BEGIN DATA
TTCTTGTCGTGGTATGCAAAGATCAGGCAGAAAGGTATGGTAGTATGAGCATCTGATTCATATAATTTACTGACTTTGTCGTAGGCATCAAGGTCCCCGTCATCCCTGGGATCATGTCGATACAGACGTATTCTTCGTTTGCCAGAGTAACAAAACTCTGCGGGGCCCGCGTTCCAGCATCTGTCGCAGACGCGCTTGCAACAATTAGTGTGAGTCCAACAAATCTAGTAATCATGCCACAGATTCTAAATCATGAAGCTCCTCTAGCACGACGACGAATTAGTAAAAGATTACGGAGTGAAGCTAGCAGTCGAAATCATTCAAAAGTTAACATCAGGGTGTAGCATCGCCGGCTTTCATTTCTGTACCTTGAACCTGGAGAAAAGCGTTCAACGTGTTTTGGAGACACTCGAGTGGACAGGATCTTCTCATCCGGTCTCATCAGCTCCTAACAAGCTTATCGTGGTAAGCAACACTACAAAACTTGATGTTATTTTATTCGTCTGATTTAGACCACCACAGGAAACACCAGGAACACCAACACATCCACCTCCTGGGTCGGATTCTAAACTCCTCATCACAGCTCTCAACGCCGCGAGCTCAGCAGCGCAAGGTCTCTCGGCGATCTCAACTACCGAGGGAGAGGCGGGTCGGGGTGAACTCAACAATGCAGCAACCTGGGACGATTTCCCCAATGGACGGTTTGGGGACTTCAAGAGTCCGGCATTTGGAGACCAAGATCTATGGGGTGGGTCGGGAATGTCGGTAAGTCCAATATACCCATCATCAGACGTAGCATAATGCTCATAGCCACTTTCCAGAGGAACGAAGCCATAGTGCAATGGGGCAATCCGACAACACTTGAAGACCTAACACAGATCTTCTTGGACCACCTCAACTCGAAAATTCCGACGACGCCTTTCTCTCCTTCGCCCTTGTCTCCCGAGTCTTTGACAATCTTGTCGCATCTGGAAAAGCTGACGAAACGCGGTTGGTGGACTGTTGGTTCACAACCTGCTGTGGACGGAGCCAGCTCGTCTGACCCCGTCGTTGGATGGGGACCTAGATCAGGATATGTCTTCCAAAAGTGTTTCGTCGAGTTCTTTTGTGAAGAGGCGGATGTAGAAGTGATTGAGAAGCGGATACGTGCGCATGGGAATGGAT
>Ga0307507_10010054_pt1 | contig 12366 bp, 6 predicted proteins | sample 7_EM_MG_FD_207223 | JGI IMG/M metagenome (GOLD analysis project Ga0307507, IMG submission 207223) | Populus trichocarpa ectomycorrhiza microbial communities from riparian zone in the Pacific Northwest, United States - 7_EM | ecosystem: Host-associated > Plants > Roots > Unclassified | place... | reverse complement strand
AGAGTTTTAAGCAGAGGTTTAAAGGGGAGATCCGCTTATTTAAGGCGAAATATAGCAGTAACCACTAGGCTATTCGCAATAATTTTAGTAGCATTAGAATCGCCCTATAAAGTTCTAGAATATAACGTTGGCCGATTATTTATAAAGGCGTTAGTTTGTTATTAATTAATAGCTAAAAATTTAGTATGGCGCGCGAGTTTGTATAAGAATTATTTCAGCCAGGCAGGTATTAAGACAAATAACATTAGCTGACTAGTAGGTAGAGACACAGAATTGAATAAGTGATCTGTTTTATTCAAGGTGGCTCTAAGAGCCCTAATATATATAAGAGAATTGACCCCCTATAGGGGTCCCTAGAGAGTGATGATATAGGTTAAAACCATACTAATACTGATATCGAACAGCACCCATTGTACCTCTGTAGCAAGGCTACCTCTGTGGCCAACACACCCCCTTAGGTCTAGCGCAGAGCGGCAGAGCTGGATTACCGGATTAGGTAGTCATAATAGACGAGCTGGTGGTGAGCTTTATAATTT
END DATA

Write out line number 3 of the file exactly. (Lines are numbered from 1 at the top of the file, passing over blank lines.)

AGAGTTTTAAGCAGAGGTTTAAAGGGGAGATCCGCTTATTTAAGGCGAAATATAGCAGTAACCACTAGGCTATTCGCAATAATTTTAGTAGCATTAGAATCGCCCTATAAAGTTCTAGAATATAACGTTGGCCGATTATTTATAAAGGCGTTAGTTTGTTATTAATTAATAGCTAAAAATTTAGTATGGCGCGCGAGTTTGTATAAGAATTATTTCAGCCAGGCAGGTATTAAGACAAATAACATTAGCTGACTAGTAGGTAGAGACACAGAATTGAATAAGTGATCTGTTTTATTCAAGGTGGCTCTAAGAGCCCTAATATATATAAGAGAATTGACCCCCTATAGGGGTCCCTAGAGAGTGATGATATAGGTTAAAACCATACTAATACTGATATCGAACAGCACCCATTGTACCTCTGTAGCAAGGCTACCTCTGTGGCCAACACACCCCCTTAGGTCTAGCGCAGAGCGGCAGAGCTGGATTACCGGATTAGGTAGTCATAATAGACGAGCTGGTGGTGAGCTTTATAATTT